2. Church/parish should also have insurance covering any activities with children, young people and adults (again PSO should be able to advise).
  3. Church/parish should have safe recruitment policy, which should cover the appointment of tower captain by the PCC/incumbent (at least 2 individuals to be responsible for recruitment), and a role outline including level of DBS check is required, and they will also be required to complete a ‘Confidential Declaration Form’. More details in section 5 of the handbook. This safer recruitment policy applies to the appointment of all those working with children, young people and vulnerable adults, paid or unpaid.
  4. Note: I am unclear what is expected when tower captain is already in post - to be clarified.
Joint Responsibilities
  1. Ensure an “activity risk assessment” is completed and reviewed regularly for each activity which is associated with either children or vulnerable adults and run in the name of the church. A template is available.
Bellringers Responsibilities
  1. Under 18 year olds must complete a registration form. CCCBR have produced “permission to ring form”.
  2. Permission forms to be completed by parents for transport/trips where they are not present, and church leaders informed and given details.
  3. If photographs or video is taken of child, consent form must first be signed by parents.
  4. Use of social media guidance is in the handbook section 12
  5. Attend appropriate required safeguarding courses
  6. An attendance register must be kept and be available at all group meetings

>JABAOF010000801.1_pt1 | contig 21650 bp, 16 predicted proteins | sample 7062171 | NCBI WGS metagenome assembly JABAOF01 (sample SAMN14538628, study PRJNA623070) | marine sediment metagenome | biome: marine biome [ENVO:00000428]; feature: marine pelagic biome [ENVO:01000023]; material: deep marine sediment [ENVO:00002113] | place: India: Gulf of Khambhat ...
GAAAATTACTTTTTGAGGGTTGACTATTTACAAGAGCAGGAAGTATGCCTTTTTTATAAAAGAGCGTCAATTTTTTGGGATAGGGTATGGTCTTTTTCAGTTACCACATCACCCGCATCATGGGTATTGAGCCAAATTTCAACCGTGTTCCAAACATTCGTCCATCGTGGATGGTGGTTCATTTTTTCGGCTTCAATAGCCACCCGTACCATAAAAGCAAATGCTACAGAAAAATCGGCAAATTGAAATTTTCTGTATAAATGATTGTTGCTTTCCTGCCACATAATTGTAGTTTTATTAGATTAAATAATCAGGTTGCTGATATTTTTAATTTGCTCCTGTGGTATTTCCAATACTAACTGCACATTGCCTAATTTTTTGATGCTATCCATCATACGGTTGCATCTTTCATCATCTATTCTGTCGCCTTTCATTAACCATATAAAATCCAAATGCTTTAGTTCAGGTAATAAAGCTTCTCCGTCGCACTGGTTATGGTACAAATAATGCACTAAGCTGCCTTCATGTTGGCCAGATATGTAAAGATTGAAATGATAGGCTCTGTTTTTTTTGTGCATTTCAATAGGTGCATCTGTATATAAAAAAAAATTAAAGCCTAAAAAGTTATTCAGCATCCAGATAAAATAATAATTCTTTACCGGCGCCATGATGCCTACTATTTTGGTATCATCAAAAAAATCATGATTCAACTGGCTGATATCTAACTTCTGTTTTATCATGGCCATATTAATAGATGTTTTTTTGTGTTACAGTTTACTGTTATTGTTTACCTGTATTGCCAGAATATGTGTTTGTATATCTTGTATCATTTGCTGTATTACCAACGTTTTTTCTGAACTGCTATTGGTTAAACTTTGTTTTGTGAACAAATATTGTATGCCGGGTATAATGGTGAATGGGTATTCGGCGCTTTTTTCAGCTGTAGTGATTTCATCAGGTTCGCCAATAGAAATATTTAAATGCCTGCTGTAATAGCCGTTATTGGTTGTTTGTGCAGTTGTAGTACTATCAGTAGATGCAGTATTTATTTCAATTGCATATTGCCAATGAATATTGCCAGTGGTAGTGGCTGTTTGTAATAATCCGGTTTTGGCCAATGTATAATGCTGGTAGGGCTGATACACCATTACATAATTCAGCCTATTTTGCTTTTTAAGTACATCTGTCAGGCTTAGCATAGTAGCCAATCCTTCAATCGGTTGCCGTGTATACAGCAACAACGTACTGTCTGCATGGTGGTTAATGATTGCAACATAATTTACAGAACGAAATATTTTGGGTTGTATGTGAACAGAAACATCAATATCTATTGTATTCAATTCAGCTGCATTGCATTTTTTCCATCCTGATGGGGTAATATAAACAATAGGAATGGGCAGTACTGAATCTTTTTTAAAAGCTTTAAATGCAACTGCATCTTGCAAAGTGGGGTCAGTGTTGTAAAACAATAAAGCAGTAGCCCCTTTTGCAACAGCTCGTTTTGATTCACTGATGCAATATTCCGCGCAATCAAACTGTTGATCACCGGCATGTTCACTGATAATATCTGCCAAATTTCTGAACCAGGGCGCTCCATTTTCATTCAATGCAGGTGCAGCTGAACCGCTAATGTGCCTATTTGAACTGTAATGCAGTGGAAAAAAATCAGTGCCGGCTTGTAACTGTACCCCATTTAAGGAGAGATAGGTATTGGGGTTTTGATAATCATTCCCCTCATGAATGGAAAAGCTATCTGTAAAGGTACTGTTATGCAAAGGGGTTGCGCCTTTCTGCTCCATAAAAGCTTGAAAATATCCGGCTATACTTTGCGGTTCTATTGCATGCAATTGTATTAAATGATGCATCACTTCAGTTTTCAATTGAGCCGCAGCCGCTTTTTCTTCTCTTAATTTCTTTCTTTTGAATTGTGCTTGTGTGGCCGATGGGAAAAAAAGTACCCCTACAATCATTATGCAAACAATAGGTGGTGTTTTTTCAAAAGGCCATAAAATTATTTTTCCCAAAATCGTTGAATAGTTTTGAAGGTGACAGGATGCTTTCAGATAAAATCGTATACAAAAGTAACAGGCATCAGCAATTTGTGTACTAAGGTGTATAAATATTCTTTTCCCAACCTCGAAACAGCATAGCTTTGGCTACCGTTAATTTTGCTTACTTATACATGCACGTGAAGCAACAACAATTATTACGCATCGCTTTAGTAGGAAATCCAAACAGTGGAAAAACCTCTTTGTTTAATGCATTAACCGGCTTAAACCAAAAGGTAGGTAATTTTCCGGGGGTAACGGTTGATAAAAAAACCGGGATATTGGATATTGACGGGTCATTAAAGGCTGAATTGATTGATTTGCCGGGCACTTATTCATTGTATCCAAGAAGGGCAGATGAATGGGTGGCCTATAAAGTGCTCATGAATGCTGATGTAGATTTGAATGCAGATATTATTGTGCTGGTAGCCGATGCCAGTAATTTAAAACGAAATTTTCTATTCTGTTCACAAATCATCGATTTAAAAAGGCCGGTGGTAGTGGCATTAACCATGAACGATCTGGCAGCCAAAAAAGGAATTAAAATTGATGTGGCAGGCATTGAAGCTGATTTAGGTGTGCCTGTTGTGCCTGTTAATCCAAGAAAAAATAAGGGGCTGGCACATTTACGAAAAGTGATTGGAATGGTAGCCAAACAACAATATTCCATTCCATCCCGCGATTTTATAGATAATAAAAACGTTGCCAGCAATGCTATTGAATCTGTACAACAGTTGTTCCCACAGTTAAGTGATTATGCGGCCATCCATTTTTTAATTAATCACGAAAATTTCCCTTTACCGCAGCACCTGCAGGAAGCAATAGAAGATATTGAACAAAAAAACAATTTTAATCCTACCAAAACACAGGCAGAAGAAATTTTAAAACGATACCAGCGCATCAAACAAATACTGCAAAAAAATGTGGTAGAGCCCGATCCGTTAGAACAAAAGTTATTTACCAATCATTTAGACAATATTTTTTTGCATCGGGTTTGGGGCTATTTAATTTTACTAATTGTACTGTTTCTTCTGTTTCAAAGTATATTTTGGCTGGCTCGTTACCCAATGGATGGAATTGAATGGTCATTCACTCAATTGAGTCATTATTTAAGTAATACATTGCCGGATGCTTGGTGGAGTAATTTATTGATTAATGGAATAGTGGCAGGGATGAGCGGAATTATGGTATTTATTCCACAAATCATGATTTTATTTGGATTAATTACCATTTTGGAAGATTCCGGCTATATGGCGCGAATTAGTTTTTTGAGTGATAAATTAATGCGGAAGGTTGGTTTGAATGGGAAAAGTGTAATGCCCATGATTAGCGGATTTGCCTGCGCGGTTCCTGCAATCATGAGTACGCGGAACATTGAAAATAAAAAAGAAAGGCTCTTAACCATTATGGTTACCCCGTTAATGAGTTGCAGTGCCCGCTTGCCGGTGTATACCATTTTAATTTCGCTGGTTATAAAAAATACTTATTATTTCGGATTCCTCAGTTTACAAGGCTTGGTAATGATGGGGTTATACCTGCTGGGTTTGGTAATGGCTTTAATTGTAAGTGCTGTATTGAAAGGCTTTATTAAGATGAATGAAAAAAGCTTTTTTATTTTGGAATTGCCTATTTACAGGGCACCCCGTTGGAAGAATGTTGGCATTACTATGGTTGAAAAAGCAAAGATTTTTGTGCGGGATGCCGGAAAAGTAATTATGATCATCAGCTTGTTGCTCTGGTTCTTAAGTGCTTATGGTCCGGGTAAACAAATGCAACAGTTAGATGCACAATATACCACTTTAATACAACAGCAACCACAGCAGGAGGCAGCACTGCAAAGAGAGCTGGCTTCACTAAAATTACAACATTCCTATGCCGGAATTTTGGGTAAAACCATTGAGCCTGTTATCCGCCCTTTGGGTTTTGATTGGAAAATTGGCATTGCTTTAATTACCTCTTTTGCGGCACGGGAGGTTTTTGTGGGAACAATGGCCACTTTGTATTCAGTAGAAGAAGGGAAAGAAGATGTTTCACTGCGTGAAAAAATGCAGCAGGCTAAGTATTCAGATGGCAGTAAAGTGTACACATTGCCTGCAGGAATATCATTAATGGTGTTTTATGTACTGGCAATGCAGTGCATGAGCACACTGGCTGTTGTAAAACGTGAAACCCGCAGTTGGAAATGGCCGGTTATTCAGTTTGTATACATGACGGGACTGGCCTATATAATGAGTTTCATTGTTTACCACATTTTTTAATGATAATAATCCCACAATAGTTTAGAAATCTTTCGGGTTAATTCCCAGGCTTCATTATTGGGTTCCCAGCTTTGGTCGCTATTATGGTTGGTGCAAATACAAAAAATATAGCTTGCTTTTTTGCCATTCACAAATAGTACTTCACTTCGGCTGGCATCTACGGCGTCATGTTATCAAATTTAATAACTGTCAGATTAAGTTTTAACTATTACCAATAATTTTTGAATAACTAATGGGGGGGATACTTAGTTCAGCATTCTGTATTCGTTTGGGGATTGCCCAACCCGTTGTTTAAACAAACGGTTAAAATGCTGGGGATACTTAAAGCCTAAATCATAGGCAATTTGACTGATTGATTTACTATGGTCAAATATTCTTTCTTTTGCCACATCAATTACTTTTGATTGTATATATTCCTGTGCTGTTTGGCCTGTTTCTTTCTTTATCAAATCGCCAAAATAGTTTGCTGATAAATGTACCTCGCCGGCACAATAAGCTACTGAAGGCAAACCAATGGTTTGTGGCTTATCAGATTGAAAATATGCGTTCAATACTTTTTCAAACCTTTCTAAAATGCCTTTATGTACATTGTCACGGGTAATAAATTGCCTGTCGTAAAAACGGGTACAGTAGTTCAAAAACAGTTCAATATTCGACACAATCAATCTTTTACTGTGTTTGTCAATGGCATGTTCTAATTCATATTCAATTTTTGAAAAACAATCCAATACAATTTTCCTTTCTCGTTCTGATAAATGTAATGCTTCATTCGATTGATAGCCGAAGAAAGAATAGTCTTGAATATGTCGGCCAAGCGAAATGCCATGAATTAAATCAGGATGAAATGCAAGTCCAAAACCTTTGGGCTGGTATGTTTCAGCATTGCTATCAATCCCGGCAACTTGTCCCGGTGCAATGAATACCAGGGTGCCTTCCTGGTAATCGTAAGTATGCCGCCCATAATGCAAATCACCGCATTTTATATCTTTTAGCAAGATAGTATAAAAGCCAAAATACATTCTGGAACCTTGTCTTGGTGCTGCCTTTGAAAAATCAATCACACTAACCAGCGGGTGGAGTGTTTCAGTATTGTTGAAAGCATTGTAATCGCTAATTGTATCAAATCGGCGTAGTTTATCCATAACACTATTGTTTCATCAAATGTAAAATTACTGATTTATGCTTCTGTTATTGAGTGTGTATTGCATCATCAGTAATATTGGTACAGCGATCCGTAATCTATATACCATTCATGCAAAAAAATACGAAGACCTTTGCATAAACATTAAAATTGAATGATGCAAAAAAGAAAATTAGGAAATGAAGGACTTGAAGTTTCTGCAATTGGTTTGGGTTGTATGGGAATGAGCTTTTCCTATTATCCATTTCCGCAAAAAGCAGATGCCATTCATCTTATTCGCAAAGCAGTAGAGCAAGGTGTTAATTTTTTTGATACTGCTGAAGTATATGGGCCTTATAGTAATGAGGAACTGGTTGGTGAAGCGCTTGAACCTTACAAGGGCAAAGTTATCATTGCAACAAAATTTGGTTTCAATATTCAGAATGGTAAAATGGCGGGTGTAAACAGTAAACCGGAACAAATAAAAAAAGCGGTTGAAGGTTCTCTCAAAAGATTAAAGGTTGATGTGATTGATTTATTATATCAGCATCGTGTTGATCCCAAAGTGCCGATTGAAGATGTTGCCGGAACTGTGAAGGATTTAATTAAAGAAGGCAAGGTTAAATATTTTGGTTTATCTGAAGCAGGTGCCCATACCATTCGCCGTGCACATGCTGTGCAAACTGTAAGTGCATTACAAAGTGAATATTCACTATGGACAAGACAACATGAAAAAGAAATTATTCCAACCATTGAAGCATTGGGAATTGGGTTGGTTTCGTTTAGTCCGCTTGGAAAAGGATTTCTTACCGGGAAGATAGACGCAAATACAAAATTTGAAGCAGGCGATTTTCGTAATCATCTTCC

7. Should have at least two adult volunteers (even for smaller group) where children involved. If possible one male and one female, and may need to be DBS checked or completed the confidential declaration form if they are supervised.
  8. More advice provided in section 11 of the handbook.

Q3) Who needs to complete a DBS check?

Should be defined by church, and PSO will clarify, but essentially anyone who needs C1, C2, or C5 safeguarding training (see above)

Safer recruiting practice guidance (2016) says “Bell ringers who teach or train children plus the Tower Captains who manage those adults who teach or train”

DBS (De-Barring Service) checks are free through diocese, and confidential. Forms should be available from PSO or direct from diocese.

The PSO just needs to witness the DBS certificate and make a record of the certificate number/date witnessed. It would also help to use date to manage re-application.

It is possible to get them to automatically renew if provide consent (within a very short period after receiving certificate) for repeat check on expiry.

NOTE: The Disclosure and Barring Service (DBS) is an independent body, which came into existence on 1st December 2012. It combines the functions of the Criminal Records Bureau (CRB) and the Independent Safeguarding Authority (ISA)

Q4) What is a ‘vulnerable person’?

Anyone under the age of 18; or a person aged 18 or over whose ability to protect themselves from violence, abuse, neglect or exploitation is significantly impaired.

Vulnerable adults are explained in more detail in the handbook in the “Language” section that clarifies the language/terminology.

Q5) What if there is no incumbent or tower captain?

If there is no tower captain the person(s) responsible for regular ringing activity should check all necessary measures are in place with PSO.